Venezuela is now so polarized that not even our poor judicial system has been immune to politics. Case in point is that of Baruta Mayor Henrique Capriles. The events of the last few weeks have gone something like this:
-Prosecutor Danilo Anderson the star prosecutor for all political cases in the Attorney General’s office, despite the fact that he is an environmental prosecutor, calls Baruta Mayor to testify, as a witness, about the events at the Cuban Embassy in April 2002 when Chavez was briefly overthrown. The prosecutor claims Capriles was later summoned twice as a suspect, but never showed up.
-The prosecutor, via the control Court #40, which is also the once that has been used for political cases, issues an arrest warrant for Capriles.
-Capriles goes into hiding, while his lawyers attempt to get a hold of the file to study the charges against Capriles, they are refused the case file repeatedly. Capriles never turns himself in.
-Two leaders from Primero Justicia, Capriles’ party, are kidnapped and tortured by unknown individuals. They say that during the three days of captivity, they were repeatedly asked to reveal Capriles’ whereabouts.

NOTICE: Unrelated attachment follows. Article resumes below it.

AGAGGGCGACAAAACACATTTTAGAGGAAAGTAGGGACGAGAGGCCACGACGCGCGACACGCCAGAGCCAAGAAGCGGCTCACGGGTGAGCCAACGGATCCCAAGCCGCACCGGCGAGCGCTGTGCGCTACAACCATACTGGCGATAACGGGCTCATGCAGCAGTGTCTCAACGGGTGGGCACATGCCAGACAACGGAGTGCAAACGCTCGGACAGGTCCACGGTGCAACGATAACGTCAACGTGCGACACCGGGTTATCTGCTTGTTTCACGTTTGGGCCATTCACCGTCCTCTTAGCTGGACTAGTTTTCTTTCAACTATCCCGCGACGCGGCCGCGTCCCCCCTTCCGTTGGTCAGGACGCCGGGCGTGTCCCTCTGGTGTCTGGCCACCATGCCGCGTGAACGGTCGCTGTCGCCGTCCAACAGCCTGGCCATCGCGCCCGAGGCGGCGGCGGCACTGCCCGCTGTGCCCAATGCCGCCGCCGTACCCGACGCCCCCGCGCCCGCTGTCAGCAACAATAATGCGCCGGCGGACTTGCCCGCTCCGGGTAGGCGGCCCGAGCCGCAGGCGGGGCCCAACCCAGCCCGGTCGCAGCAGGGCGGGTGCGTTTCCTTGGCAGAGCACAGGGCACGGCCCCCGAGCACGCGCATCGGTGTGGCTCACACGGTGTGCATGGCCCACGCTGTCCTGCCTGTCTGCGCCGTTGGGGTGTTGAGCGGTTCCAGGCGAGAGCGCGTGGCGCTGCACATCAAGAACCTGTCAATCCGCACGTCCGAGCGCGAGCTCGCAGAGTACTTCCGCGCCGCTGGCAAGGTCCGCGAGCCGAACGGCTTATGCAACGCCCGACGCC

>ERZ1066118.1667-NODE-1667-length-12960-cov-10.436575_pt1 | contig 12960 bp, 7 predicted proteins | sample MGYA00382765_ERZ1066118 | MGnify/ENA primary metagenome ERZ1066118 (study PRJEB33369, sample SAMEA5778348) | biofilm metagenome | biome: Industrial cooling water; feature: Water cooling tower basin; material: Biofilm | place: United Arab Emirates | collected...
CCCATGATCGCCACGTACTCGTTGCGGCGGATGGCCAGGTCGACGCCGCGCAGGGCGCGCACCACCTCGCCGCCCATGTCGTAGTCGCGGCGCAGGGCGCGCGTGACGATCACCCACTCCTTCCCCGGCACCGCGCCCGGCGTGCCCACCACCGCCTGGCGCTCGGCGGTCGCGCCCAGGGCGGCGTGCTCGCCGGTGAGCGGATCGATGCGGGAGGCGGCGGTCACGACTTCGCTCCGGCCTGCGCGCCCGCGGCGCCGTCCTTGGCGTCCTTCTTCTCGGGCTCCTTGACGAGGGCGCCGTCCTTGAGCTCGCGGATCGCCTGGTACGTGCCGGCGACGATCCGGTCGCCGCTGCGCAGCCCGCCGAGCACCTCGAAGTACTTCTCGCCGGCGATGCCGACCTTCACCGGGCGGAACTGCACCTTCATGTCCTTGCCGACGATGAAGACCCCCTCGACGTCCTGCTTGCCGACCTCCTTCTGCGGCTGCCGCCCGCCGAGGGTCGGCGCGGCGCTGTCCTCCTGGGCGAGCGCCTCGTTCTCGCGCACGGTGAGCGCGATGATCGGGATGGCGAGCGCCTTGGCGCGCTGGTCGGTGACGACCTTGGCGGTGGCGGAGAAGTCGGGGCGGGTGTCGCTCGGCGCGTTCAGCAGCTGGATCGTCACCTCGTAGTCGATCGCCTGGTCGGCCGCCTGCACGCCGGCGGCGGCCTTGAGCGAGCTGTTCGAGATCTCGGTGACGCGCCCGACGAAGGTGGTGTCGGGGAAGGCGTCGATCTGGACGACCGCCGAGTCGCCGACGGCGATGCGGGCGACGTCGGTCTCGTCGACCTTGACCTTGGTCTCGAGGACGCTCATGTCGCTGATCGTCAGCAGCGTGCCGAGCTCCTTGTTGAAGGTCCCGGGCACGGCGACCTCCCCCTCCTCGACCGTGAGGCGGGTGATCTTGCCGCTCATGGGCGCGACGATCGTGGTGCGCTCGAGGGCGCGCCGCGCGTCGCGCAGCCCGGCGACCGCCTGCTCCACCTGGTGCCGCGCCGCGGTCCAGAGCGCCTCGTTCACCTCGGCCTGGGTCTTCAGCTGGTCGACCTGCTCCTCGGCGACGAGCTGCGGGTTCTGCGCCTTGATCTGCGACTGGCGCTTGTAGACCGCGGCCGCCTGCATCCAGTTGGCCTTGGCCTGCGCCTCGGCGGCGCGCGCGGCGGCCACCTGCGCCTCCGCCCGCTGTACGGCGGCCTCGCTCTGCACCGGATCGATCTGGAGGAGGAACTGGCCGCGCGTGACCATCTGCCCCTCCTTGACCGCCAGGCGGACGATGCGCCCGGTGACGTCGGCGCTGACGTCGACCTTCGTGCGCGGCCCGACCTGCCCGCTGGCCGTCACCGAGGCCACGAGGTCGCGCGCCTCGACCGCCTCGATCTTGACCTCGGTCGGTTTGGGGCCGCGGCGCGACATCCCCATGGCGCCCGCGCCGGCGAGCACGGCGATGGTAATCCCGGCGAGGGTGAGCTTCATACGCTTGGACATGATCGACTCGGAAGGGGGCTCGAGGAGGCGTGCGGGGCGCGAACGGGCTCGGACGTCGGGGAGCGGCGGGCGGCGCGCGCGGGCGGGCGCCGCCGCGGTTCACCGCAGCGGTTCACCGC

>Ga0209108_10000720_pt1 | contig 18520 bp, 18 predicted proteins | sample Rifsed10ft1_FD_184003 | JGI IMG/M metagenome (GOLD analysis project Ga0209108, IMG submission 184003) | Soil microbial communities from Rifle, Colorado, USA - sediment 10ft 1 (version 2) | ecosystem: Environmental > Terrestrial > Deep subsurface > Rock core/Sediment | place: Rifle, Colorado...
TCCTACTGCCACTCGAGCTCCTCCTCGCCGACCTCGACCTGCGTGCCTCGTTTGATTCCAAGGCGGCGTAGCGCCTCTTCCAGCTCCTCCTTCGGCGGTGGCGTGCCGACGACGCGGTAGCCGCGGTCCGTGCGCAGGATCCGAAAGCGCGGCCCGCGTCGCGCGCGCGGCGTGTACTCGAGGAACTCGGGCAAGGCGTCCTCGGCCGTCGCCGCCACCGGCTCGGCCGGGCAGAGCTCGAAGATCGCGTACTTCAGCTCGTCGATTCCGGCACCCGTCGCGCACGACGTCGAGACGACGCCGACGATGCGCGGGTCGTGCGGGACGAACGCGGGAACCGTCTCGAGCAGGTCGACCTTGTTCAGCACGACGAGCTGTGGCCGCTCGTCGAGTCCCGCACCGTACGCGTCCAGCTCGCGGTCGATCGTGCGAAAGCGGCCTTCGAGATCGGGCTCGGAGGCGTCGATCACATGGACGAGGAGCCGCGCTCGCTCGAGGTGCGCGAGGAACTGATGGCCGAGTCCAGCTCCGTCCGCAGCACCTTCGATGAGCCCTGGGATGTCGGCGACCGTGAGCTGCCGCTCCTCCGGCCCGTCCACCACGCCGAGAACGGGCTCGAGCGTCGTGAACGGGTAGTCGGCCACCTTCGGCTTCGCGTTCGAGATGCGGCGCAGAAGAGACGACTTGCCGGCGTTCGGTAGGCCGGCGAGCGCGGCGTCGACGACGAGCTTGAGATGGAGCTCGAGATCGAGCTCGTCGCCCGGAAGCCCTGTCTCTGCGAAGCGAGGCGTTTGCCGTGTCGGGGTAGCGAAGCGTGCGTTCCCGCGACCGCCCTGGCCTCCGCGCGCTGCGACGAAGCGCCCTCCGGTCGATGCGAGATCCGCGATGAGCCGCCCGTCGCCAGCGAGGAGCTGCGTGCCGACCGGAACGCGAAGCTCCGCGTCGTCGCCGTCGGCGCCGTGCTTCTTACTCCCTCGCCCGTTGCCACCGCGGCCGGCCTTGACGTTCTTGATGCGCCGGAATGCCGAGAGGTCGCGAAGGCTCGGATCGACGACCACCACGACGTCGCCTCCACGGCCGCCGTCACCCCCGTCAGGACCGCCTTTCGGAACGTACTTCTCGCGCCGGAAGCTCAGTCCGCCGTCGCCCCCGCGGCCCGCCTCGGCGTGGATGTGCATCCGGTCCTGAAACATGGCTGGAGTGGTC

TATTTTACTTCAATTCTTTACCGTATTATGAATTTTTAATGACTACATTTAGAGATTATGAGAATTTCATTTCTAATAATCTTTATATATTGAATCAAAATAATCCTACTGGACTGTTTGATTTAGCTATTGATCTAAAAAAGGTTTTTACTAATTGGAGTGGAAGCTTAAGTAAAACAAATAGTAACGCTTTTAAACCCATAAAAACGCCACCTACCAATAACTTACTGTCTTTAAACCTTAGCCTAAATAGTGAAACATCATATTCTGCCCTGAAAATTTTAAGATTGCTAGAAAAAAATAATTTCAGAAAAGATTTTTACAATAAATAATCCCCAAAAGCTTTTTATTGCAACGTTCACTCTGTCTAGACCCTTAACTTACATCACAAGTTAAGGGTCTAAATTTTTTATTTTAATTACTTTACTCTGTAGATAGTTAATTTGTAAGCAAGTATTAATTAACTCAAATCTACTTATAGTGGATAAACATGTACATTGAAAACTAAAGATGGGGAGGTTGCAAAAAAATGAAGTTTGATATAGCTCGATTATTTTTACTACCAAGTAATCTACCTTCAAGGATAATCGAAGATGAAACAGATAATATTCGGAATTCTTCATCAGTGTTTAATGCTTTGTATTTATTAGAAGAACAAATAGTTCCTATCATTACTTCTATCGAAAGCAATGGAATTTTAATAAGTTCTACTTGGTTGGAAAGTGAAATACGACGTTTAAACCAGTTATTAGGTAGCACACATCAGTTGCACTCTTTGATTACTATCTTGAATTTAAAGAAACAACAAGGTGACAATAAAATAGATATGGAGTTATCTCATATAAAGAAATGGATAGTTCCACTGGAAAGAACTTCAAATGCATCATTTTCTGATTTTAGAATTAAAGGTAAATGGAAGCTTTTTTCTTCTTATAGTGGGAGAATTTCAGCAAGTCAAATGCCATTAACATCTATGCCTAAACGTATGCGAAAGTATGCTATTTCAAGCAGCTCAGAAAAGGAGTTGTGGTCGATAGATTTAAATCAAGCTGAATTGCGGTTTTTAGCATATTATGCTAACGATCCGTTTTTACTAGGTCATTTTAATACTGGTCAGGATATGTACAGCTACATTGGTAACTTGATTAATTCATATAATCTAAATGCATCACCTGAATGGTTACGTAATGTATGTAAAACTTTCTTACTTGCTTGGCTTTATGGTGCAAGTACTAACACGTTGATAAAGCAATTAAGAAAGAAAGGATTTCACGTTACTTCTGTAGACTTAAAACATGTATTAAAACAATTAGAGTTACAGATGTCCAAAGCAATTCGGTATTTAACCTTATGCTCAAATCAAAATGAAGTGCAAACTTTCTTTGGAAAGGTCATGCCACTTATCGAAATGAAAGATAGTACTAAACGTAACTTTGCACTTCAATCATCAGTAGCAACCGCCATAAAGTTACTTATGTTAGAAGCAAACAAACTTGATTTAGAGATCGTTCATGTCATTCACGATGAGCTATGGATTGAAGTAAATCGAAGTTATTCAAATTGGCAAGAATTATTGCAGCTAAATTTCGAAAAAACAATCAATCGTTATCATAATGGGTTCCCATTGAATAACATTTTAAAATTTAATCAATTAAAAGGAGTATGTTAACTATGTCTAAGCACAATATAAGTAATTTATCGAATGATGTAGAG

-Capriles’ lawyers go to the Penal Hall of the Venezuelan Supreme Court. The case is assigned to Justice Alejandro Angulo. Angulo writes a decision reassigning the case to a different control Court but ratifying the arrest order. The decision is turned down by the other two judges of the Hall. The case is reassigned to Justice Blanca Marmol de Leon
-Judge Marmol de Leon, rules today, reassigning the case and suspending the arrest order. The Justice says Capriles had responded to all summons and states the arrest decision should not have proceeded. Moreover, says the Judge, Capriles could have been tried while free since, given his position as Mayor of Baruta, there was no flight risk as claimed by the court and the prosecutor.
-The Attorney General/Prosecutor Isaias Rodriguez, who is sometimes extremely slow to speak out, defend the law or a give opinions, very quickly issues a press release saying that the procedure followed by the Penal Hall of the Supreme Court should not have been followed, because there were no irregularities to correct. He adds that the decision is based on false facts and there was no denial of due process by his Office.
Now, I am definitely not a lawyer to say whether on side is right or not on the detailed legal aspects of the procedures. However, there is something very sinister, in my opinion, about arguing that the Mayor is a flight risk, the fact that it is prosecutor Anderson that is doing the accusations, the fact that the Attorney General is so quick to criticize the Supreme Court on the case and the fact that Capriles’ lawyers have had no access to his case file. This is simply another case in which the opposition thinks Capriles arrest order is politically motivated, but the Government would argue it simply involves a guilty politician.